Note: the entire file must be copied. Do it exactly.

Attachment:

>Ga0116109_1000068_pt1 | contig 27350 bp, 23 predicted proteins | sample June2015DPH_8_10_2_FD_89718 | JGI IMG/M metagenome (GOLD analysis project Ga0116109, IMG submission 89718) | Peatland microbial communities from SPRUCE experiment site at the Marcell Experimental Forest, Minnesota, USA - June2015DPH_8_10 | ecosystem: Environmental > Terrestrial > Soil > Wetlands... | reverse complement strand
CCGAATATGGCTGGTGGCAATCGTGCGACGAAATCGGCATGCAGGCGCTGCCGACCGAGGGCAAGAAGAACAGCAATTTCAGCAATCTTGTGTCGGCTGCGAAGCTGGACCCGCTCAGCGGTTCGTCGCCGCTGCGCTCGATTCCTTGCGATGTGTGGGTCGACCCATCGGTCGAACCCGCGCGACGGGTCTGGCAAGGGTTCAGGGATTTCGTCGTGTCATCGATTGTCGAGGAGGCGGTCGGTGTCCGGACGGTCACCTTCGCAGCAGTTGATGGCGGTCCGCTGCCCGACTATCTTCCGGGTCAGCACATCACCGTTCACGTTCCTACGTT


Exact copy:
>Ga0116109_1000068_pt1 | contig 27350 bp, 23 predicted proteins | sample June2015DPH_8_10_2_FD_89718 | JGI IMG/M metagenome (GOLD analysis project Ga0116109, IMG submission 89718) | Peatland microbial communities from SPRUCE experiment site at the Marcell Experimental Forest, Minnesota, USA - June2015DPH_8_10 | ecosystem: Environmental > Terrestrial > Soil > Wetlands... | reverse complement strand
CCGAATATGGCTGGTGGCAATCGTGCGACGAAATCGGCATGCAGGCGCTGCCGACCGAGGGCAAGAAGAACAGCAATTTCAGCAATCTTGTGTCGGCTGCGAAGCTGGACCCGCTCAGCGGTTCGTCGCCGCTGCGCTCGATTCCTTGCGATGTGTGGGTCGACCCATCGGTCGAACCCGCGCGACGGGTCTGGCAAGGGTTCAGGGATTTCGTCGTGTCATCGATTGTCGAGGAGGCGGTCGGTGTCCGGACGGTCACCTTCGCAGCAGTTGATGGCGGTCCGCTGCCCGACTATCTTCCGGGTCAGCACATCACCGTTCACGTTCCTACGTT